On my way back from Sweden in November, the border agent told me I should change my Permanent Resident Card (PRC) because it is expiring in December. This coincied with the fact I was already a resident in Canada for the past five years.
So, instead of celebrating an anniversary, I realise the procedure takes for ever, and I risk having papers problems for months and months before I get legal again. So, what's it all about? One of the things is that the renovation procedure takes... 4 months! Yes, you heard well. A simple card, which at other institutions takes 10 minutes to check, photograph you, and print, it takes 4 months to Canadian Government. And yet, the procedure is way too complcated that it has to be.
Une rencontre motivante and impressionante parmi les chercheuses féministes et les groupes des pratiques au Québec a été tenu à l'Université du Québec à Montréal le 28 janvier 2010. Une quarantaine des chercheures et de féministes se sont rassemblées afin de discuter des pistes possibles de collaborations, ainsi que d'échanger de l'information à propos des questions et des actualités de la vie militante et académique.
Among the proposed sessions can be found many interesting ideas: from technical skills, to management and transfer of knowledge, networking and philosophy around women and technology, children and computers, and the future.
Here are my favourites mixes:
Linux, command-line, GIMP, programming, public speaking
Ruby programming, Rails, ways to get more women into programming, teaching programming to kids
DrupalCamp Montreal 2009 is on now. More than 100 people, presentations in 2 tracks and also some informal ones. This is my third DrupalCamp Montreal (even if on the website is written it is the second one).
Media@McGill Beaverbrook guest lecturer Angela Davis is an American political activist and university professor who was associated with the Black Panther Party for Self Defense and the Student Nonviolent Coordinating Committee. Today, Davis continues to work for racial and gender equality, gay rights, and prison abolition and is a popular public speaker, nationally and internationally.
The Graduate students of the Department of communication at the Université de Montréal are pleased to invite you to a conference by Andrew Pickering. Andrew Pickering is internationally known as a leader in the field of science and technology studies. He is the author of Constructing Quarks: A Sociological History of Particle Physics, and The Mangle of Practice: Time, Agency and Science.
The Free Society Conference and the Nordic Summit will be taking place this year in Göteborg, Sweden. I was invited by Serengeti community, who wished to make a link between the Free Software movement and the social communities and groups. So each example on how this relation is possible, will be helpful for their workshop. I will speak about how women's movements around the world appropriate Free Software.
I will be also doing a keynote speech on Free Software and Feminism.
November 14, 15h15 for the Free Software and Women Movements track
The Fourth Oekonux Conference has just passed (27-29 March). My lecture was my first actual academic presentation of findings, which I have made in public. There were two feelings at the beginning: enthusiasm and disappointment.
Enthusiasm, because I really wanted to share my work and ideas, and I felt I had moved far from previous popular presentations done at Open Source conferences. I did not like to stick to the "one million dollar question" on WHY there are so few women in Open Source, I actually bypass this issue, and go deeper to see actually WHERE are the women in the FOSS movement, and what specific contributions they provide. Some answers to these questions might actually better motivate FOSS community groups to make efforts and encourage women's participation.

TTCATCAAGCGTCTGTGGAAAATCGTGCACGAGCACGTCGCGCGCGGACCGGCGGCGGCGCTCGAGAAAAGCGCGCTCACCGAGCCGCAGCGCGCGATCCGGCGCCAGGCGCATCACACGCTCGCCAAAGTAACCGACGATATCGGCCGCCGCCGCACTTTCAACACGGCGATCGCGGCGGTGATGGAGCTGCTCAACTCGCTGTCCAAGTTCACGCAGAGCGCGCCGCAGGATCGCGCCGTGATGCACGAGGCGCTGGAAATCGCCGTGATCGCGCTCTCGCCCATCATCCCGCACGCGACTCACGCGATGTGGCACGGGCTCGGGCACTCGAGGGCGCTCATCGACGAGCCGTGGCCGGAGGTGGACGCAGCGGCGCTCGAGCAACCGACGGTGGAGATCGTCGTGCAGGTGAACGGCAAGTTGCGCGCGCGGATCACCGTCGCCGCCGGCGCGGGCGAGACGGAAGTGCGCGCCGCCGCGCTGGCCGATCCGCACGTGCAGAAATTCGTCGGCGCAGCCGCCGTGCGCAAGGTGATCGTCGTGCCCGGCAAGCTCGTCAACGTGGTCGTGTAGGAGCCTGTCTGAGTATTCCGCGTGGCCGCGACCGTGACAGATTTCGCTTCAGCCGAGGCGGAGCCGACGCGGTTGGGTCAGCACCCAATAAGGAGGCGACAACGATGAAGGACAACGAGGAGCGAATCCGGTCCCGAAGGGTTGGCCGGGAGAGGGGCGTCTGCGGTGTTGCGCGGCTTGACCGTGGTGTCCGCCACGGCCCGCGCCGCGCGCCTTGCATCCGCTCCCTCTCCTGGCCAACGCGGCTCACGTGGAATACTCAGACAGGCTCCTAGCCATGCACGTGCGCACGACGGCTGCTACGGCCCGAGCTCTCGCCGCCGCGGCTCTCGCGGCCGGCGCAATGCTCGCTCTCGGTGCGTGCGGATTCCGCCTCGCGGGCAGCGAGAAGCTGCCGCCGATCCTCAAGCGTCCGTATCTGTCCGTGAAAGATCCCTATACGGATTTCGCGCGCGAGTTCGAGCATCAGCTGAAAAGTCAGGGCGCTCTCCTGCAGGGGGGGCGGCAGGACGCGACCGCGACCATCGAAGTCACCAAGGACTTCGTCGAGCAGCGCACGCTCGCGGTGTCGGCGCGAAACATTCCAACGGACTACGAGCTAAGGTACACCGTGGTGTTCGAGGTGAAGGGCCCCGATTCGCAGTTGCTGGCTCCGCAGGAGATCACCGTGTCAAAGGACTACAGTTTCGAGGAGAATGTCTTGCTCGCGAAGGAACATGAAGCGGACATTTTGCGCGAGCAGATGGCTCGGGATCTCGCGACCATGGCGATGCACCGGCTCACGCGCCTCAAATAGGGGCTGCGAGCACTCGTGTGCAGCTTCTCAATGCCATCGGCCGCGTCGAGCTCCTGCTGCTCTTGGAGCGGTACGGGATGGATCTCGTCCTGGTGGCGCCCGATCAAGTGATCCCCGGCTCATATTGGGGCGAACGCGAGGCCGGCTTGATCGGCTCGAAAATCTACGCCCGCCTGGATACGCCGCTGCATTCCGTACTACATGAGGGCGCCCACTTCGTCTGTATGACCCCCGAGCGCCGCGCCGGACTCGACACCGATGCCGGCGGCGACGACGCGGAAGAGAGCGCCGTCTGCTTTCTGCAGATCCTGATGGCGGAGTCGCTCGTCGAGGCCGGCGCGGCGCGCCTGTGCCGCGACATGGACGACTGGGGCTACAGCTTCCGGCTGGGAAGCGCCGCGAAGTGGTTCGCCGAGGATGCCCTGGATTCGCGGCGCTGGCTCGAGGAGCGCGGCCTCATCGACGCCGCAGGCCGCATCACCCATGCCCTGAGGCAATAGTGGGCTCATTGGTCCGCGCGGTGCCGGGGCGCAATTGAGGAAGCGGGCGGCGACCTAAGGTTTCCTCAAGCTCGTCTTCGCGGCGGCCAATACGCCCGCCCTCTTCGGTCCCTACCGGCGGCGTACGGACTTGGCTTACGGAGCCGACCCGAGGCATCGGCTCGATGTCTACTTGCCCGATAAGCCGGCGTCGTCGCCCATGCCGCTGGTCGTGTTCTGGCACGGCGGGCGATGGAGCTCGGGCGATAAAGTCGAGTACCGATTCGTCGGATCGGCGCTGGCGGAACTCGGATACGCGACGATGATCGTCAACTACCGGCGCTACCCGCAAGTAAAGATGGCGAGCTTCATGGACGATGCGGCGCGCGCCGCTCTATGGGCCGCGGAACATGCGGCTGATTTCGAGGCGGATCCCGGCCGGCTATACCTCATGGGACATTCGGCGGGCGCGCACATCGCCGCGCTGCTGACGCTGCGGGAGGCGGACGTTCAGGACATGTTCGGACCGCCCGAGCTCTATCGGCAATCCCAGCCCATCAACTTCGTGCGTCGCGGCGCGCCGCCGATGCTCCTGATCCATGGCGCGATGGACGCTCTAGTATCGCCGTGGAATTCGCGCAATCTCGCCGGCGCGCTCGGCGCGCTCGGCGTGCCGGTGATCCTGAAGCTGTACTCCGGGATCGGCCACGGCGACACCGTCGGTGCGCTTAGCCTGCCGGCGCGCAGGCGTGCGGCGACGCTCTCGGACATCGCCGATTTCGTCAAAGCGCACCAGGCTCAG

Disappointment, because all the male participants had left for another session (I heard a bit later that I have had a fierce competition with a famous lecturer), and all the female ones have stayed. Few minutes later, it was not so bad, when some late comers joined the conference, and we were actually almost as many women as men in the room.
So, in brief, my 1,5 hours lecture was not recorded, except on my small voice recorder, therefore with very bad quality. I listened to it again, in order to note the questions and the comments made by the participants (the worst part of the recording). So, here they are, in a summarized form, with some of the answers, also in résumé.
Women do valuable work in FOSS development, which is often informal, therefore invisible
Majority of women do the “boring job” in FOSS projects, such as usability, training, documentation...
Women have low confidence in their work, coming mainly from the fact they are not developers by education
Need for minimization of the importance of programming, in order to value the work of “other contributors” and of users, for producing a better and widely spread code.
Le Centre interuniversitaire de recherche sur la science et la
technologie tiendra le mercredi 19 mai 2009 son 13e Colloque des
cycles supérieurs. Ce colloque donne l’occasion aux étudiants membres du Centre, qu'ils soient inscrits à la maîtrise ou au doctorat, de présenter leurs résultats d’analyse de leur mémoire ou de leur thèse.
Date : Mercredi, 19 mai 2009 - 9h00 à 16h Lieu : CIRST, Université du Québec à Montréal, Pavillon Thérèse-Casgrain, 5e étage, salle W-5215, 455 boul. René-Lévesque E. (entre Berri et St-Denis)
During the past decade the phenomenon of Free Software has become successful and well-known. It is still amazing how in the realm of software the creativity of so many volunteers leads to products which are useful for the whole mankind. In 1999 the Oekonux Project started with analyzing this phenomenon and trying to understand the special features of Free Software as a social and political enterprise.